The Information Commissioner's Office (ICO) has been accused of being too lenient on data protection offenders after it dropped a case against one company which did not comply with an enforcement notice.
Commissioner Richard Thomas had issued an enforcement notice against B4U, which runs b4usearch.com, a site which contained people's personal and contact information without their permission. B4U did not take the information down by the deadline set in the order, which was 1st August 2006.
Now that the information has been taken down, the ICO is dropping its case, even though an offence was committed during all the time when the information was on the site past 1st August.
"The problem is the lack of follow through because if he doesn't follow through no examples are made," data breach victim Tim Trent told technology law podcast OUT-LAW Radio. "And there are plenty of other people who will use it in a potentially cynical manner and will also see that B4U have not been prosecuted therefore they can do as they please and if someone ever does tell the Information Commissioner about it it's a bit like being told off by your favourite uncle."
The ICO said that it did not see a need for further action. "The company has now complied with the notice and taken down the information that it shouldn't have been using," said an ICO spokeswoman.
"Now that they have complied, looking at it responsibly do we really want to go down the path of prosecuting when they have complied with the Act?," she said.
B4U owner Raj Banga said that he did not know how long after the deadline the information was taken off the website. "I haven't got the exact dates in front of me," Banga told OUT-LAW.
Though neither Banga nor the ICO could confirm exactly when the material was taken down, OUT-LAW understands that it was at least as late as November or even December of last year. Banga did not dispute those dates. The ICO only stopped the investigation this week.
"We complied with them, albeit a few weeks late, which was due to technical difficulties we experienced here," said Banga. "As far as I know we've done our duty and so have they."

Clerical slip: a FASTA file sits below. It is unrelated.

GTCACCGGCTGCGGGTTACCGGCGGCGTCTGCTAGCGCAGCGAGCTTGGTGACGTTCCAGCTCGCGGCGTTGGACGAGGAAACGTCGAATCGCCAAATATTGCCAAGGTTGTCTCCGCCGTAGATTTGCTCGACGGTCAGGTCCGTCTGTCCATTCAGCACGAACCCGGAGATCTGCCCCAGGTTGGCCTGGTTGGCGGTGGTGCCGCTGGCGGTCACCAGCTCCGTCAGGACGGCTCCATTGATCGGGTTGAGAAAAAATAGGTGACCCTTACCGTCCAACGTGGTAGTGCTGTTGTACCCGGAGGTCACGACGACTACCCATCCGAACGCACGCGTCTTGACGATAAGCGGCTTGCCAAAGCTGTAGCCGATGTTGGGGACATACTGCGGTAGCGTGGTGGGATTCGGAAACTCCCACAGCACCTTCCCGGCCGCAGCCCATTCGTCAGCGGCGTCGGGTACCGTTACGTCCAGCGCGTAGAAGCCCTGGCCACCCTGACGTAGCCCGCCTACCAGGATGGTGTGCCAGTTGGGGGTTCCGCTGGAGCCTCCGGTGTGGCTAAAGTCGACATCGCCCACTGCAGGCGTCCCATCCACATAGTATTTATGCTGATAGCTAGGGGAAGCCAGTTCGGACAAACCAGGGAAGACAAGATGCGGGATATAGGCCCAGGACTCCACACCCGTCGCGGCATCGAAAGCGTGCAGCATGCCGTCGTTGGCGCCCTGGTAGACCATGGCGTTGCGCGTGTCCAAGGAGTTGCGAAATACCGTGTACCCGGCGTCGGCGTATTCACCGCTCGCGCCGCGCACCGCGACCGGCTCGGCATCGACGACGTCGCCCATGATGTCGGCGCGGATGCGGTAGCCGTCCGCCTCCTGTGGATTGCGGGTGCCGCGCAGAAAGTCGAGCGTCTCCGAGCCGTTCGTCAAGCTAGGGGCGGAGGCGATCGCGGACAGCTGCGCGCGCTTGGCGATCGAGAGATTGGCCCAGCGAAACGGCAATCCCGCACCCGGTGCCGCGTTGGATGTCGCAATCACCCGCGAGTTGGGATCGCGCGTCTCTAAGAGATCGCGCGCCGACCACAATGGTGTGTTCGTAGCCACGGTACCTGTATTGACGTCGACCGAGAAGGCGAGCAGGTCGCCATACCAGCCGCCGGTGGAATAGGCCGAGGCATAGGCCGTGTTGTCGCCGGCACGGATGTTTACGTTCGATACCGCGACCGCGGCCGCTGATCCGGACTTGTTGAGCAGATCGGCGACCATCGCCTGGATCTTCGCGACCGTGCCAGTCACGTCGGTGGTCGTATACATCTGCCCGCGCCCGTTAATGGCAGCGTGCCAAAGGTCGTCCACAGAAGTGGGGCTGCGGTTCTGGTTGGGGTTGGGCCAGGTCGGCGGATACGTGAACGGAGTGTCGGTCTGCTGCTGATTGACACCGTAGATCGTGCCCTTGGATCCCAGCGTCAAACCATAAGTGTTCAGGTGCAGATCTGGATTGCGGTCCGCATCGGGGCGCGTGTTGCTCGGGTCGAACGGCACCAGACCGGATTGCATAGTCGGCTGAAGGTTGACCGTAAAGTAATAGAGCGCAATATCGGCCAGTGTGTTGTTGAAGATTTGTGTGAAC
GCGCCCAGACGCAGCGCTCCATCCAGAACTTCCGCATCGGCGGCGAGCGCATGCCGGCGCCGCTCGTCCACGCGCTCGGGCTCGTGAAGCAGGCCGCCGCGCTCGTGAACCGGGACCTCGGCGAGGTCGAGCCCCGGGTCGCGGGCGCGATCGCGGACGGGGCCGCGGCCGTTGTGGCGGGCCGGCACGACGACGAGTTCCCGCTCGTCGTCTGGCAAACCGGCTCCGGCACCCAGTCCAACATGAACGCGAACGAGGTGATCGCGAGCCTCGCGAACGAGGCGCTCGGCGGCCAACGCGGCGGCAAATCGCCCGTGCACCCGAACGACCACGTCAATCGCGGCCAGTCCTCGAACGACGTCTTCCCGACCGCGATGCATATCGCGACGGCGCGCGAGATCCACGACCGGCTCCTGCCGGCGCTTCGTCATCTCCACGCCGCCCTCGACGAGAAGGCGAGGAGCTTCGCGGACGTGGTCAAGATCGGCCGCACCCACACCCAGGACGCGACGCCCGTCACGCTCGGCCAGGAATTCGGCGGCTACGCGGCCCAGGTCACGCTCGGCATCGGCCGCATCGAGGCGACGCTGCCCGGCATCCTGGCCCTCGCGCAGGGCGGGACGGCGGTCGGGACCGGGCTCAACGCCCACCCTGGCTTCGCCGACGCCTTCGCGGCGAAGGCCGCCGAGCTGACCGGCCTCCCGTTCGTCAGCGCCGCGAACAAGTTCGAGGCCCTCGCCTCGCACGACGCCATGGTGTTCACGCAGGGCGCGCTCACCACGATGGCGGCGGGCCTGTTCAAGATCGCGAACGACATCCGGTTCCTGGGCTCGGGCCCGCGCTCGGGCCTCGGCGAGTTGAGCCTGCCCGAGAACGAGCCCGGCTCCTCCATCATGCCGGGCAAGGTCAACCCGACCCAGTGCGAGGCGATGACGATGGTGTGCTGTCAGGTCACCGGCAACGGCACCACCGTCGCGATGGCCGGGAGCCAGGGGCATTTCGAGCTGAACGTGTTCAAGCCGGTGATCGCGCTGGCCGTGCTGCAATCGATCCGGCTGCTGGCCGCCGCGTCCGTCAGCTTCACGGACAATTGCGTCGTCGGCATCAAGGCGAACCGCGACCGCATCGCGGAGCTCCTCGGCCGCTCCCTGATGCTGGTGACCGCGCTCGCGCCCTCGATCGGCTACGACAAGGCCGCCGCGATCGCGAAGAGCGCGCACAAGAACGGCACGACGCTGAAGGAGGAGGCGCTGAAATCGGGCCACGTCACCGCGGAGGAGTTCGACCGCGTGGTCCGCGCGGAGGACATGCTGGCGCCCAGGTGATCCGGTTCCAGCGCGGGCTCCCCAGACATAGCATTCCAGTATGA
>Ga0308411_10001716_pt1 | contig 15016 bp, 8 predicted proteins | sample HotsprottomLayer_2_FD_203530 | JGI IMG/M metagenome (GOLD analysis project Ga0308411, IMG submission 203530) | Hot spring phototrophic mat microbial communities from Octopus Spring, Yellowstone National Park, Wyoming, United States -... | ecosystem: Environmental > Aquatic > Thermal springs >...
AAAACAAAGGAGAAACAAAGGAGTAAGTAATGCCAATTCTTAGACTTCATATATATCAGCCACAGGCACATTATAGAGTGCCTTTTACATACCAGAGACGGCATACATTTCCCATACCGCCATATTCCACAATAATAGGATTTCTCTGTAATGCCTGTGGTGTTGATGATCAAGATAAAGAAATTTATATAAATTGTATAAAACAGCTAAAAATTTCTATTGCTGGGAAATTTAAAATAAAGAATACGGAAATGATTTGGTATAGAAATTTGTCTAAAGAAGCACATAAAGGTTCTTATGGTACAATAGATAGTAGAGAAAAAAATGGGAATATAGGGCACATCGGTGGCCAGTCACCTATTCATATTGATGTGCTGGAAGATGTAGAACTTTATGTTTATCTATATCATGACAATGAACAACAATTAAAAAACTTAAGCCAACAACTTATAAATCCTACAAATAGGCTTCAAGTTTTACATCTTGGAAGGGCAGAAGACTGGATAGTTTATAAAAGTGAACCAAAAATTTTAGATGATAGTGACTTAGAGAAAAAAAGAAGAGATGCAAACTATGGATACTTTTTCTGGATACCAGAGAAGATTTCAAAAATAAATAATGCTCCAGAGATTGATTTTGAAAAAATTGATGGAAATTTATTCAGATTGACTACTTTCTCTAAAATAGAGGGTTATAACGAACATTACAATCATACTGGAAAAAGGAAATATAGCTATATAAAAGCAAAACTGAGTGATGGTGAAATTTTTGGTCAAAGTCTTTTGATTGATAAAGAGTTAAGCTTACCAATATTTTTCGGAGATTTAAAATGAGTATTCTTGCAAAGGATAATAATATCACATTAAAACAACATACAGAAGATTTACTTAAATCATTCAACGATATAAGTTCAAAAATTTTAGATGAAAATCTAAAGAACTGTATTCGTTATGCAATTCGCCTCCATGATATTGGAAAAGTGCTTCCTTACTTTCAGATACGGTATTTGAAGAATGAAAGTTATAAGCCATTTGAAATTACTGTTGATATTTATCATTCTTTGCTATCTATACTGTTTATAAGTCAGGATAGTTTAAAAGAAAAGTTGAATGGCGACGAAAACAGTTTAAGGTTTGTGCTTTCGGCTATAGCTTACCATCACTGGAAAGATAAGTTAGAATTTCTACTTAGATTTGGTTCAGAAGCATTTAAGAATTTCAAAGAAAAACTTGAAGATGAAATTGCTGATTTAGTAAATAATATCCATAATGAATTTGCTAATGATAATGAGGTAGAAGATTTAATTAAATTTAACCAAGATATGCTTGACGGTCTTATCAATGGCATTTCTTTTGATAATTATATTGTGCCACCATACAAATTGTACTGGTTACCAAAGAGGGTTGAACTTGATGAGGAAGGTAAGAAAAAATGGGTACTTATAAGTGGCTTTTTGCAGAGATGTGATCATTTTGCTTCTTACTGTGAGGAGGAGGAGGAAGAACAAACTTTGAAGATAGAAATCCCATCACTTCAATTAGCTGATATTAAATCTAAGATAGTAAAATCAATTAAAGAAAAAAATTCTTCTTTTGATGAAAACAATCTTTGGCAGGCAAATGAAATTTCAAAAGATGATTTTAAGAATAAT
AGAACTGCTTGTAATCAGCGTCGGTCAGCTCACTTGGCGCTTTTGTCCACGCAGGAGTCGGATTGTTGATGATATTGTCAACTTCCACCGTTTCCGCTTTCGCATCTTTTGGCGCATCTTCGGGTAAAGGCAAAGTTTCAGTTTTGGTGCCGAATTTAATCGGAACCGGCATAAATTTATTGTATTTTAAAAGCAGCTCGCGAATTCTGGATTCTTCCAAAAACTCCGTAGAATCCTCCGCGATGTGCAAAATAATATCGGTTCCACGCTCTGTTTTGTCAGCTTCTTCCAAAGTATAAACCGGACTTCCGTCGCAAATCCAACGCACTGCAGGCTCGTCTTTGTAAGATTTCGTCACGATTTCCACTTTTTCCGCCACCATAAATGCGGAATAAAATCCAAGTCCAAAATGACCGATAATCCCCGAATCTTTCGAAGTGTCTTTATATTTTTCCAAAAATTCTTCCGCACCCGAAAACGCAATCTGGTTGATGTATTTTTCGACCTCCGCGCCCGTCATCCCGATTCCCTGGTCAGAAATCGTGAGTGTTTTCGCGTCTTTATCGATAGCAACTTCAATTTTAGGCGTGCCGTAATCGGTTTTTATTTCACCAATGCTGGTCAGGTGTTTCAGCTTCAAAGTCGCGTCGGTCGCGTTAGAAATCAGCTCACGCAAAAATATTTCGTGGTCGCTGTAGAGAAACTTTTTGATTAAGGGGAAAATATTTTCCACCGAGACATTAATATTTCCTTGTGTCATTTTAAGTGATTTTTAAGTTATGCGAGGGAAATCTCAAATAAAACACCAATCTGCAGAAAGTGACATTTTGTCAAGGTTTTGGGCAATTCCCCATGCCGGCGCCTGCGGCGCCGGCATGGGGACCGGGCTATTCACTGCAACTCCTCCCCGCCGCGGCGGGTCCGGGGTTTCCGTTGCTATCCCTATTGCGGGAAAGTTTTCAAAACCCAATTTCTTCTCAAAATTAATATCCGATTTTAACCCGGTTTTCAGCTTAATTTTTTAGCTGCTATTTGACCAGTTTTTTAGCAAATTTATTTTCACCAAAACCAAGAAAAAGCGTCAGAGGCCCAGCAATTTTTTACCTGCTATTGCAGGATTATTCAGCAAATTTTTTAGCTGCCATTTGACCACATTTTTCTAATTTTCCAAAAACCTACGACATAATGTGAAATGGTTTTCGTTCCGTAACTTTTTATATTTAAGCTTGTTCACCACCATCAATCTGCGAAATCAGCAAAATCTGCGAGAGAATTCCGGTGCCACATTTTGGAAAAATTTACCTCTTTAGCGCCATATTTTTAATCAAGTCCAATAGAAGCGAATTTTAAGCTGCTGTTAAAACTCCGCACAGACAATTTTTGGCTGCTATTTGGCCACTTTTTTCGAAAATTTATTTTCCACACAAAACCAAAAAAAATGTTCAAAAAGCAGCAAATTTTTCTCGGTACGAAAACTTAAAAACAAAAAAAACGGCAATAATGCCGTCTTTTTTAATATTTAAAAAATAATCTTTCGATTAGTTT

Trent said that the view of the ICO investigator who took a statement from him was that an offence had been committed for all of the time that the data was live after 1st August.
"He was of the feeling that an offence had been committed, a substantial offence, and that it was being committed from 1st of August all the way through to when they removed the data," said Trent. "His opinion as an investigator, which obviously is not the opinion of a prosecutor, was that there was a solid case for them to answer."
Trent says that the approach is not good enough, and that the offence has been committed.
"I'd like the traffic police to deal with my speeding tickets that way too, cause if I brought my car to halt then I've been a good boy," said Trent. "B4U have brought their car to a halt so they've obviously been good boys. They can go on without a stain on their character and I'd have three points on my licence and a sixty quid fine."
"I hope organisations wouldn't see us as an organisation that was afraid to prosecute. We do prosecute cases," said the ICO spokeswoman. "We have taken enforcement action, and we have also prosecuted. In this case the company did comply following our action."